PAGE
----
Welcome to another installment of If My Book, the Monkeybicycle feature in which authors shed light on their recently released books by comparing them to weird things. This week K Chess writes about Famous Men Who Never Lived, her debut novel just published by Tin House Books.
If FAMOUS MEN WHO NEVER LIVED were a street food, it would be chicken and rice served with generous squirts of white sauce and hot sauce, all in a Styrofoam box with a little plastic fork and a napkin on top.
If FAMOUS MEN WHO NEVER LIVED were a newspaper headline, it would have a pun in it.
If FAMOUS MEN WHO NEVER LIVED were a bar, its interior would be painted black, with a pressed tin ceiling. In the bathroom of FAMOUS MEN WHO NEVER LIVED, if you looked right into the sink, you’d be able to spy the cap from your favorite lipstick that you’d dropped down the drain once. You’d see it every time, but you wouldn’t quite be able to reach it.
If FAMOUS MEN WHO NEVER LIVED were a panhandler, it would carry a cardboard sign with a message in marker spelling out “need $52 for bus ticket home.” But that would be a lie, the specificity a calculated deception.
If FAMOUS MEN WHO NEVER LIVED were a bodega, its ATM would charge a convenience fee, but its employees would always ring you up for a small coffee, even if you got a large. A fat yellow cat would live inside FAMOUS MEN WHO NEVER LIVED and would bask across the freezer where the popsicles were kept.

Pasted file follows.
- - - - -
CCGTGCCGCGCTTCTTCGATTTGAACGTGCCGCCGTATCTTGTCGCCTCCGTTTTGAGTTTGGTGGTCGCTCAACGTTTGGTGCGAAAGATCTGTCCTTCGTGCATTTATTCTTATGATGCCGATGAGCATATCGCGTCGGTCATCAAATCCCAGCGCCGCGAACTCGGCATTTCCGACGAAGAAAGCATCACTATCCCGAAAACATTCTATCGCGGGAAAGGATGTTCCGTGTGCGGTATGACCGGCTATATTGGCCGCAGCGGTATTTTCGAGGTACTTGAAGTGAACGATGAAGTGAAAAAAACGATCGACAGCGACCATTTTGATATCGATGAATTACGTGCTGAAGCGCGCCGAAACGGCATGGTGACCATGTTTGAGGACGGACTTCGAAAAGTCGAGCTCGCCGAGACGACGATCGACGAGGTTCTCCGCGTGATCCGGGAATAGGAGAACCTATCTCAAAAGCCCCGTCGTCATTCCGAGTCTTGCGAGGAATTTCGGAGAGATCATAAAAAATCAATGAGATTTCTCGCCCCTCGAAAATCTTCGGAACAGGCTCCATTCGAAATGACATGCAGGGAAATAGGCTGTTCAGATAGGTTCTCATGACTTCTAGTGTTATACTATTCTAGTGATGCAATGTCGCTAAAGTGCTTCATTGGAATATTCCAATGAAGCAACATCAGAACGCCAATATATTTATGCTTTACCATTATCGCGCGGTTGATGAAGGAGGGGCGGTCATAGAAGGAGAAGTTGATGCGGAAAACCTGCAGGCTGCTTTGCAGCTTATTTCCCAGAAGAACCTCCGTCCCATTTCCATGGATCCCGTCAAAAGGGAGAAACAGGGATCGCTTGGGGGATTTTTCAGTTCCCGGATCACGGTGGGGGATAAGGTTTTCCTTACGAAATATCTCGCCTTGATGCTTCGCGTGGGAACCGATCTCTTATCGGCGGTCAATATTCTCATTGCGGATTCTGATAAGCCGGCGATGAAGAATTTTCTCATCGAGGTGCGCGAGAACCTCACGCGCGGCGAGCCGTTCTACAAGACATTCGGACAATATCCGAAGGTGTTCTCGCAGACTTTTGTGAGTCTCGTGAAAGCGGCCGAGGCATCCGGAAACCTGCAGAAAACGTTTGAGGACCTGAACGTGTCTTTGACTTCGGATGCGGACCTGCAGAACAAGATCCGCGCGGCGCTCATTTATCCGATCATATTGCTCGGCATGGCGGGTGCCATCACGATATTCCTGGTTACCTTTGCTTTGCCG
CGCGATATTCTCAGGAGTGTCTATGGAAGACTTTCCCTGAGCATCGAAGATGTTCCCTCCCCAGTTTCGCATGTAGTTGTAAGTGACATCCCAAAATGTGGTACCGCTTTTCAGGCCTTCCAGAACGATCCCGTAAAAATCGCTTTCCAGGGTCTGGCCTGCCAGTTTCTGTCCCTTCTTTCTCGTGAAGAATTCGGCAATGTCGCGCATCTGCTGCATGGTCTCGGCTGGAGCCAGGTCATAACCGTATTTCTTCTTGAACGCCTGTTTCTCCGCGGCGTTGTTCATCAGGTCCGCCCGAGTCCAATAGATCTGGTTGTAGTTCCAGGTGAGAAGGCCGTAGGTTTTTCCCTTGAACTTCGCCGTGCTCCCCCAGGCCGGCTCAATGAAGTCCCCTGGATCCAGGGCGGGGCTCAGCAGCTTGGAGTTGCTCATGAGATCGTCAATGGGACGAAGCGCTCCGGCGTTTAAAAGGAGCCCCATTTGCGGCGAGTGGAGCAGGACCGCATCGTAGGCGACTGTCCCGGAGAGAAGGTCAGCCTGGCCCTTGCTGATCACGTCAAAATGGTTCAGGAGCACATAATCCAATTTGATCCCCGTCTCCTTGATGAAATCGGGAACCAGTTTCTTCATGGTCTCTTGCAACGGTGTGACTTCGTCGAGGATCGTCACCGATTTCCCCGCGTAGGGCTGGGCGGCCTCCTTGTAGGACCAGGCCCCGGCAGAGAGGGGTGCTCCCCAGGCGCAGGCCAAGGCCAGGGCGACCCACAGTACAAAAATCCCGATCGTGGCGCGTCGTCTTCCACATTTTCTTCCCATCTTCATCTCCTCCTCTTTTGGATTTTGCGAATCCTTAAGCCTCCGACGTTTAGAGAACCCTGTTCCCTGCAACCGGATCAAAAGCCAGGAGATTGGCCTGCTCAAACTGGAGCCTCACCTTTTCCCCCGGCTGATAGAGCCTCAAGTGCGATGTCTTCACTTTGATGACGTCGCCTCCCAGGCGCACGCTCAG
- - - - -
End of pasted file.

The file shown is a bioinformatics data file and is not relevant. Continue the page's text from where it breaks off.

If FAMOUS MEN WHO NEVER LIVED had to get somewhere late at night, it would walk the subway tunnels under the East River. It would press itself back into one of the niches when the F train went by.
If FAMOUS MEN WHO NEVER LIVED were the night sky, it would swirl with glowing, electric blue clouds. People would look at it and think aliens had landed in Queens.
If you asked FAMOUS MEN WHO NEVER LIVED for directions, it would tell you where to go, but it would never stop to ask if you were lost. It wouldn’t want to assume.
K Chess was a W.K. Rose Fellow and her short stories have been honored by the Nelson Algren Award and the Pushcart Prize. She lives with her wife in Providence, RI. Famous Men Who Never Lived is her first book. Find out more at kchesswriter.com, or follow her on Twitter at @kchessok.